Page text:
- Finance Ministry credits achievement to efficient management of govt. coffers
- In post-independent SL, budget surplus was first recorded in 1954
- Treasury officials hopeful of positive development aiding efficient management of debt
- State revenue in first 10 months of 2017 up 10.4 percent YoY to Rs.1473bn
For the first time since 63 years, the government has been able to a record Rs.21.9 billion surplus in the primary balance of fiscal accounts during the first 10 months of 2017, the Finance and Mass Media Ministry said yesterday.
The primary balance in the first 10 months of 2016 was a negative Rs.37 billion.
The ministry in statement credited the achievement to the efficient management of government coffers.
“In the post-independent Sri Lankan history, a budget surplus was first recorded by 0.5 percent of the GDP in year 1954. Later in 1956 this budget surplus increased to 2.2 percent of the GDP,” the statement said.
Sri Lanka has also recorded current account surpluses from 1955 to 1970 and later from 1973 to 1994. Since then up to now overall budget deficit, deficit in the current account and the deficit in the primary balance were in negative growth, continuously.
The Treasury officials are of the opinion that the favourable situation in the primary balance is a sign of positive growth in economic development, and it would further enhance the country’s capacity to manage the debt repayment efficiently.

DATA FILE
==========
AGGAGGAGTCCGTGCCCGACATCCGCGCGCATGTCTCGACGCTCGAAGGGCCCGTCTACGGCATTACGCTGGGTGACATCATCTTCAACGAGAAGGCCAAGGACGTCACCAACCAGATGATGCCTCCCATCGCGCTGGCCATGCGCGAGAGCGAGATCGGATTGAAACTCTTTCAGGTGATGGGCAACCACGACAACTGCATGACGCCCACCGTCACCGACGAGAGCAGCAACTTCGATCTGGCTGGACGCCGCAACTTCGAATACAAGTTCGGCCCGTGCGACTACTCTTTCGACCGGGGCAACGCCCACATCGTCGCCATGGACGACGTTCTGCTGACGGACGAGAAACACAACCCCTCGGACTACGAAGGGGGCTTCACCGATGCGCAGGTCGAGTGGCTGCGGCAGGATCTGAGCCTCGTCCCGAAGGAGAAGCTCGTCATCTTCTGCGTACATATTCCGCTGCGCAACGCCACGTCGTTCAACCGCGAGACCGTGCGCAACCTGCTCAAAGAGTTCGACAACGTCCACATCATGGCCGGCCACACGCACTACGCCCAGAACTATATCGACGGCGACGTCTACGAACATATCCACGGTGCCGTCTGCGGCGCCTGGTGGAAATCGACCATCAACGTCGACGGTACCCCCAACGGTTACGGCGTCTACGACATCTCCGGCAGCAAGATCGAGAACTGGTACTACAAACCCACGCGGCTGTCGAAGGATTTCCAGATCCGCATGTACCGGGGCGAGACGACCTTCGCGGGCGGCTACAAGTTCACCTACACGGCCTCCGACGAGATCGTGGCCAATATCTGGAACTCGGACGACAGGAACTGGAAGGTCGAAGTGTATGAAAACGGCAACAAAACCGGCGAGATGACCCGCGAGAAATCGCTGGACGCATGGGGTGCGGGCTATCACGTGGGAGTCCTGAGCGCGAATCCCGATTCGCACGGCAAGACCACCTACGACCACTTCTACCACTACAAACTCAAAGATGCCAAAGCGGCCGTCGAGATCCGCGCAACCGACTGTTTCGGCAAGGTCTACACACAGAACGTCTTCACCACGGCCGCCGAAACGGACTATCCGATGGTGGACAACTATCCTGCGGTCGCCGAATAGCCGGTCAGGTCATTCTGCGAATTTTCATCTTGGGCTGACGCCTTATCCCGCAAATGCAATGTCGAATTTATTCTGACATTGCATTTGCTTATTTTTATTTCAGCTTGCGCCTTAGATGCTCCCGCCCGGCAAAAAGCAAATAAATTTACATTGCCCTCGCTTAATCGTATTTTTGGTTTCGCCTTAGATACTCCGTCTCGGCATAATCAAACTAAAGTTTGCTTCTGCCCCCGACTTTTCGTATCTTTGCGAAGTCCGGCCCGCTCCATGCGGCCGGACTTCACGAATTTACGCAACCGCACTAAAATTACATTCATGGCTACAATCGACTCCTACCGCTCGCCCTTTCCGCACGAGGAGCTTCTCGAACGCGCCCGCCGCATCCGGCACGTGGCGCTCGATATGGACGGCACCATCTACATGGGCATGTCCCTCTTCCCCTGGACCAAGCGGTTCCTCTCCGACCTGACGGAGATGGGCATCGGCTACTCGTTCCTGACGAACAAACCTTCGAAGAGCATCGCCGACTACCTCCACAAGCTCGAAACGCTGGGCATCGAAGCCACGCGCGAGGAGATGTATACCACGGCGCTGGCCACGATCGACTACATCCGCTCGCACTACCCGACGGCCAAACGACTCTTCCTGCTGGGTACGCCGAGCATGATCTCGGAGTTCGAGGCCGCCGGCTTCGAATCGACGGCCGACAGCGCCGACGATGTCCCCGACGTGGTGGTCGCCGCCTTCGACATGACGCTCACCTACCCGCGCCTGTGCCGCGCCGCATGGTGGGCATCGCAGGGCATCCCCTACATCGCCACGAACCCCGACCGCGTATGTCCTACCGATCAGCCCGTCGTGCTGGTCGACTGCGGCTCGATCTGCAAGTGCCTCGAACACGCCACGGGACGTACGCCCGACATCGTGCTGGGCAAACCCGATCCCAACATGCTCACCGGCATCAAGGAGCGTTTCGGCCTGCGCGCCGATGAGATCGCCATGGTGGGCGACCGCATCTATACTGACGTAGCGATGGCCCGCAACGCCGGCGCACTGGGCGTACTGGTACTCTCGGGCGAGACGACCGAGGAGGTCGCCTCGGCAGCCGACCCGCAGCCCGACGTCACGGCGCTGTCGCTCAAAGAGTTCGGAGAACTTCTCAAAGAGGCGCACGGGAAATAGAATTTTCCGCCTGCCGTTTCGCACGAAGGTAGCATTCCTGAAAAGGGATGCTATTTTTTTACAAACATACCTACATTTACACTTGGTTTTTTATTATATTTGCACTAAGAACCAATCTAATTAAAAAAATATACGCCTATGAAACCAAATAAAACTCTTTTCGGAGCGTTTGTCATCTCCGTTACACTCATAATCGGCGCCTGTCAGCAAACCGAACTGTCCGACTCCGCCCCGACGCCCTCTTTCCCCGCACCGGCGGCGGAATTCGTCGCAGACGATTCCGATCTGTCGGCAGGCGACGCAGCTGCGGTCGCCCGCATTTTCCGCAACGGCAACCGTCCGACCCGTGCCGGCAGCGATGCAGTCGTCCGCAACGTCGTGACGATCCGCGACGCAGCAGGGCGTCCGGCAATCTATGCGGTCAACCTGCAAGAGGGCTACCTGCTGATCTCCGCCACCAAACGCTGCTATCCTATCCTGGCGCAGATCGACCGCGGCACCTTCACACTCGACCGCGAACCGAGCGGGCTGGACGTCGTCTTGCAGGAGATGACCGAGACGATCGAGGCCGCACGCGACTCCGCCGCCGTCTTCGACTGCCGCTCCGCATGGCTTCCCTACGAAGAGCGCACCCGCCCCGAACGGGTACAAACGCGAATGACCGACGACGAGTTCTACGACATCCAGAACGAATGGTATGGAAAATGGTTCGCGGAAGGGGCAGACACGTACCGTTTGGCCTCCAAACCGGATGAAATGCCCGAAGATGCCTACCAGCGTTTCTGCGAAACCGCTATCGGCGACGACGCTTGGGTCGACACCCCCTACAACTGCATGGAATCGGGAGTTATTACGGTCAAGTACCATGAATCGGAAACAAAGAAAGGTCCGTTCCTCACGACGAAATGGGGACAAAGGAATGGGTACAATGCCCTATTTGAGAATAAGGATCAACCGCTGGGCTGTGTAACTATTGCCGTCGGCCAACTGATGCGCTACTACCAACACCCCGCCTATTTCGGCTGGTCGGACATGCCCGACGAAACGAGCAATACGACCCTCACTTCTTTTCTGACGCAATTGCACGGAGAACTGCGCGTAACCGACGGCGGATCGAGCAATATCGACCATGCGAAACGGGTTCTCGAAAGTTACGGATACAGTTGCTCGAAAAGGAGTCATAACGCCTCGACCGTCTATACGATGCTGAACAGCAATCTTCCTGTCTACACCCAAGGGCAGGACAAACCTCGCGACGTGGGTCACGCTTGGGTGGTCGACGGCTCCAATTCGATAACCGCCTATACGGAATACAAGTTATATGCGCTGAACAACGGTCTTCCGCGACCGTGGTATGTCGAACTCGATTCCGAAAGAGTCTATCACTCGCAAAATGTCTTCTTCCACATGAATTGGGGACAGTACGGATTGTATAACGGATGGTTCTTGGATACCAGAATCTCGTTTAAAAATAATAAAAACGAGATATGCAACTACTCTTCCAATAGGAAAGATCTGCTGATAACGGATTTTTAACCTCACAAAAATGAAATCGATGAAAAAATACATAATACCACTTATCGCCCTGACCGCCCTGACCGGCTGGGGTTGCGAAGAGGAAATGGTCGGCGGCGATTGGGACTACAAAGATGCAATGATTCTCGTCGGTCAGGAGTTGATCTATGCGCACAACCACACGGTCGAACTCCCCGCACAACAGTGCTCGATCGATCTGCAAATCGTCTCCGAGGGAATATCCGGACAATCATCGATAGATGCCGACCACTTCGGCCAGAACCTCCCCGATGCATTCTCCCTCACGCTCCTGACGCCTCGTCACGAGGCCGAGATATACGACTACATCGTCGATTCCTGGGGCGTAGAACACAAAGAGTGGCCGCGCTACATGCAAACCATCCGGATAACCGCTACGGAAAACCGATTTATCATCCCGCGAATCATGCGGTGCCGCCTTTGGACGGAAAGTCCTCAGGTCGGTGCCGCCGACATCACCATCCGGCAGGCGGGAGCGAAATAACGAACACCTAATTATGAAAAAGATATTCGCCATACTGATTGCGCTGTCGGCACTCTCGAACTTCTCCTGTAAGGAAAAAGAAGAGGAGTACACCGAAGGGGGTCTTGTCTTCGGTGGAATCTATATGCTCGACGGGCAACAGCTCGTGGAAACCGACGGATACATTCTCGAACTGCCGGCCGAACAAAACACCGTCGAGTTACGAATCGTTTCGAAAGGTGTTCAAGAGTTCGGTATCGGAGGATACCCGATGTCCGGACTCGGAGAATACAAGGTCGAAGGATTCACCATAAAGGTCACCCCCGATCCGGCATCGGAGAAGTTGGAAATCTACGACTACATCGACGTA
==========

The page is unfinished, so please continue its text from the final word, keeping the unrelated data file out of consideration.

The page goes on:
Having an excess in the state revenue more than the whole state expenditure minus the interest payment is known as the surplus in primary balance.
The state revenue in the first 10 months of 2017 when compared with the first ten months of 2016 has increased by 10.4 percent to Rs.1473 billion in 2017. It was Rs.1333 billion during the same period in 2016.
The tax revenue during the same period has increased by 14.2 percent to Rs.1470 billion in 2017.
Also the state expenditure has increased by 9.5 percent from Rs.1881 billion to Rs.2060 billion.
The interest expenditure during the first ten months of 2017 alone is Rs.609 billion apart from the domestic and foreign debt repayment of Rs.856 billion.
Sri Lanka during the last two years brought in several decisive measures such as an increase in Value Added Tax and the introduction of new income tax laws aiming to boost government revenue under an International Monetary Fund Extended Fund Facility (EFF) programme.
However, despite these fiscal side improvements, some slippage in the budget deficit is likely in 2017, mainly as a result of weather-related fiscal costs and higher interest payments.
“This could have an adverse impact on achieving the envisaged fiscal consolidation path, while complicating the conduct of monetary and exchange rate policies,” Central Bank Governor Dr. Indrajit Coomaraswamy told last week during the launch of Central Bank’s Road Map on monetary and financial sectors.
Sri Lanka was targeting a fiscal deficit of 4.7 percent of Gross Domestic Product in 2017.